Humanist Philosophy

Dominic Tweedie

December 2005 – February 2006

This session is part of a sub-set as follows:

"I am a Communist because I believe in Freedom"
Feb 1
Liberty, A Study in Bourgeois Illusion, 1938, 12pp.
Critique of Hegel's Philosophy of Right, 1843, 8pp.
Attitude of the Workers’ Party to Religion, 1900, 7pp.
Humanist Philosophy, Alberti & Spinoza, 2006, 20pp.
Mar 1
Pacifism & Violence, 1938, 11pp.
'Death of the Subject' Explained, 2002, 19pp.
State and Revolution, Chapter 1, 1917, 8pp.

The quotation at the head of this table is from Christopher Caudwell’s “Liberty, a study in Bourgeois Illusion”, which is the first paper in the series.

The purpose of the series is to introduce to young people of the YCL , some of the philosophy of freedom.


The single question of freedom underlies everything else. This is a fact that is impossible to disguise or hide. Every young person growing up in the world cannot help but encounter the question of freedom again and again in circumstances that are sad or happy, frustrating or exciting, and therefore memorable, so that the question of freedom is the question of life.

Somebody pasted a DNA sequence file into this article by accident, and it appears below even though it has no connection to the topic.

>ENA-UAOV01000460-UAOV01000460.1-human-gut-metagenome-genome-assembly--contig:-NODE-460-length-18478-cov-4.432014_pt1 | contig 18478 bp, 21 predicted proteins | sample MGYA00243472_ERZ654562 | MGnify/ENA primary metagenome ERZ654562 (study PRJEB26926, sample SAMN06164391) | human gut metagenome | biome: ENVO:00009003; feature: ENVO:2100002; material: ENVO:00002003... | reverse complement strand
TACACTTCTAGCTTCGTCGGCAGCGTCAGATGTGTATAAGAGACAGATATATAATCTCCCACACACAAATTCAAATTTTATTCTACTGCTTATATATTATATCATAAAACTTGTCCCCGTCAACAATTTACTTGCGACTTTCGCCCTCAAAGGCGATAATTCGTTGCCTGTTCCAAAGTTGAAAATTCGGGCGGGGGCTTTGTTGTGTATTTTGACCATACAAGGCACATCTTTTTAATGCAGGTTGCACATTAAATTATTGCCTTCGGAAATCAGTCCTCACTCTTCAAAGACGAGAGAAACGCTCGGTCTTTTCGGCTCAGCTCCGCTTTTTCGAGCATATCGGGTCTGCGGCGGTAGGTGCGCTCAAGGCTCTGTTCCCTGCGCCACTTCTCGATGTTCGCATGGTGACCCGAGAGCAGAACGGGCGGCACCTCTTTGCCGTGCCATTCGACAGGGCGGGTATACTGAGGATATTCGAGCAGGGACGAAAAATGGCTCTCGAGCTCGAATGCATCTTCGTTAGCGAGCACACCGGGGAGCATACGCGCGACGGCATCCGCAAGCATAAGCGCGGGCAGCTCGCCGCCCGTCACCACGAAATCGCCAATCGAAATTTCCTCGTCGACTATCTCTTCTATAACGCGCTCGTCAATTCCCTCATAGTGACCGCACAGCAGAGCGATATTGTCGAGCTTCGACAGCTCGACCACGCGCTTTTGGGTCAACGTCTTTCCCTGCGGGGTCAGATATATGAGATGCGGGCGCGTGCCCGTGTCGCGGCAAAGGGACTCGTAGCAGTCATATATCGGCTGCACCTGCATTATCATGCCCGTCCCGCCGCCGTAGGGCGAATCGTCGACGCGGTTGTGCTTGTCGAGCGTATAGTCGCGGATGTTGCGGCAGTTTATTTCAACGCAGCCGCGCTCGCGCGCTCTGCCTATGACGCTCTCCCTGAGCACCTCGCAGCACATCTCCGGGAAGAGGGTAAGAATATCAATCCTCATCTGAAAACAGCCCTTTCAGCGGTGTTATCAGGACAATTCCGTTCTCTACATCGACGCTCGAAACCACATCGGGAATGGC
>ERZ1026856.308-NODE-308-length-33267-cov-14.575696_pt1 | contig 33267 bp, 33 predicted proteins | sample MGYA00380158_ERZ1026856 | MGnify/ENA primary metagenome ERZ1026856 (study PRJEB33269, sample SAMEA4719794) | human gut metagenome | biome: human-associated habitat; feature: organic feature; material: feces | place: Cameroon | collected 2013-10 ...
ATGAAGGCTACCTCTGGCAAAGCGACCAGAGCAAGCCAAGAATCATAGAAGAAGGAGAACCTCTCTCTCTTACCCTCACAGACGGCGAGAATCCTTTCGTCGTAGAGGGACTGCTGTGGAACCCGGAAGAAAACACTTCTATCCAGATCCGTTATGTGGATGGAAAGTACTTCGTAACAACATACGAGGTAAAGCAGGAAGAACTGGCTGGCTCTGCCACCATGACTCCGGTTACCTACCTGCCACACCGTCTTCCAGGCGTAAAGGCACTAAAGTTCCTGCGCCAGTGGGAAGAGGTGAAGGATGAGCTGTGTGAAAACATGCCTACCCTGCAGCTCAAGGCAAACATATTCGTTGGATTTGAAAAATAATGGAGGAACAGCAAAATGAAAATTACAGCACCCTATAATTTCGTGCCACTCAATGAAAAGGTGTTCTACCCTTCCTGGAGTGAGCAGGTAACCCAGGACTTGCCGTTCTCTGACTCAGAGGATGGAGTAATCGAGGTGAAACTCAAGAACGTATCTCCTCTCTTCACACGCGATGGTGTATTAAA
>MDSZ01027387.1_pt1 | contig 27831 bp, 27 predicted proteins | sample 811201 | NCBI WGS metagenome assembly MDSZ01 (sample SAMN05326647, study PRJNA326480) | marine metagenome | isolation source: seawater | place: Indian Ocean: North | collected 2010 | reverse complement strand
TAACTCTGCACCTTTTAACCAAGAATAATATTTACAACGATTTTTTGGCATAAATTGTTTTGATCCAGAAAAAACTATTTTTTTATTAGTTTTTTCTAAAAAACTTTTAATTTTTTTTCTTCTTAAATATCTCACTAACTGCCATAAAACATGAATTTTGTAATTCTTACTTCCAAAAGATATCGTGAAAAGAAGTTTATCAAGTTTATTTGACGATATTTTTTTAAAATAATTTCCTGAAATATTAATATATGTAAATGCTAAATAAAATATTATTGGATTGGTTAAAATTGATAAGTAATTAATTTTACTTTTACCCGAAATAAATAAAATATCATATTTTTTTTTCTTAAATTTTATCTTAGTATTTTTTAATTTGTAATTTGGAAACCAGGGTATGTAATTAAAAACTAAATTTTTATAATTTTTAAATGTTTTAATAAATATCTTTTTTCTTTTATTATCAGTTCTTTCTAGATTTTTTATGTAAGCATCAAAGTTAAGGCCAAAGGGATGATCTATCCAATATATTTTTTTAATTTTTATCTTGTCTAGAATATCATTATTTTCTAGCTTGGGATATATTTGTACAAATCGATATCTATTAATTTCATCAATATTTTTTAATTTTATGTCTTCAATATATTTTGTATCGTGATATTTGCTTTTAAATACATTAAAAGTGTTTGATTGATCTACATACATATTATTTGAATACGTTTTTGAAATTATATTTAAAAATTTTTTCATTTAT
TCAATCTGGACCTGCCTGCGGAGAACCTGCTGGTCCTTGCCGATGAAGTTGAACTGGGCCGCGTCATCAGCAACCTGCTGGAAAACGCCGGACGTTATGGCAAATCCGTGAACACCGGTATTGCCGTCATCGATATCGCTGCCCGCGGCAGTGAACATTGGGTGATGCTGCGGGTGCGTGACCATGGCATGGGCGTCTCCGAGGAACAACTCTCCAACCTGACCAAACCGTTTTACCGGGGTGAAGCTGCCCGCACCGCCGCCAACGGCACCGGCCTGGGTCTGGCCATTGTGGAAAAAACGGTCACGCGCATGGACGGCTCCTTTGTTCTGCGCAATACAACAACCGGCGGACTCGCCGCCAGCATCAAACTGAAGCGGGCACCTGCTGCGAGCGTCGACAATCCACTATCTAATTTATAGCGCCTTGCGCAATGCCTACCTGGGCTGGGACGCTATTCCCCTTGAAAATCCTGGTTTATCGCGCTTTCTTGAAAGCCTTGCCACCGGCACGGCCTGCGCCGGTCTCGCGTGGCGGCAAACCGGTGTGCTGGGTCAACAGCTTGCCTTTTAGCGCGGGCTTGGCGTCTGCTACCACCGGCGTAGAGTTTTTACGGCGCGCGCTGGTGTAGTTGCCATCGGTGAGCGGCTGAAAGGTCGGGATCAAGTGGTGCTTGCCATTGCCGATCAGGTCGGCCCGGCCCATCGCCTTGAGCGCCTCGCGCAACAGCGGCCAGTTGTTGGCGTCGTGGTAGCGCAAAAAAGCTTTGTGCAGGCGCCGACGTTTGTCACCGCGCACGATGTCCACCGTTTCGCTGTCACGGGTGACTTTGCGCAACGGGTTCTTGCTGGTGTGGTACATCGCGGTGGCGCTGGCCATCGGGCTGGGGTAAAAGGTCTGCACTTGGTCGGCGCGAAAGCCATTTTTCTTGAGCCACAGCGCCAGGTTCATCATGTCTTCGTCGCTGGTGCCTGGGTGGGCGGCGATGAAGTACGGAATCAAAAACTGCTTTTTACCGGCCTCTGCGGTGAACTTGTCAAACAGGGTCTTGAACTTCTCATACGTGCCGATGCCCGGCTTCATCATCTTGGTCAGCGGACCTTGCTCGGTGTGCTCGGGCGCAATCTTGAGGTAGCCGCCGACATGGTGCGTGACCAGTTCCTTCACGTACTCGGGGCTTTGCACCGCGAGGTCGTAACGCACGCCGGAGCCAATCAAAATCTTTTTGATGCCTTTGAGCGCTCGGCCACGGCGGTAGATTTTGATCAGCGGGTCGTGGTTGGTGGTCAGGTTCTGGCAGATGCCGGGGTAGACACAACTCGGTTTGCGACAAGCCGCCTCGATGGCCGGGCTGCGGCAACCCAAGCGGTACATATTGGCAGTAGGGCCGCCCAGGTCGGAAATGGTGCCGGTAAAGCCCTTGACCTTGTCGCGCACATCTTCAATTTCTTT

As to what freedom is, bourgeois society is quite unwilling to say, although the word Is often used.

Communist, unlike bourgeois thinkers and writers, do have a definite idea of what freedom is. It is the “recognition of necessity”. This phrase was first coined by Baruch Spinoza in the 17th century.

The question of freedom can be discussed all the way through these seven topics looked at from different sides.

Humanist Philosophy

What is the particular reason for having a topic called “Humanist Philosophy?”

It is because Humanism is the philosophy of human freedom and because Marxism is a humanist philosophy.

It is also because humanist philosophy gives answers to questions which young people raise. Marxism does not duck such questions.

Humanism says that human beings create their common humanity in work, and that this creation of humanity goes on all the time. There is therefore always change, and there is always progress, or movement forward.

The reading given is extensive. In the longer piece, a window is opened on one of the critical passages of history, during which conscious humanism was revived, namely the Italian Renaissance, associated with Leon-Battista Alberti.

In the other piece I have run through the history of philosophy with the purpose of showing where humanism has arisen and where it has been challenged.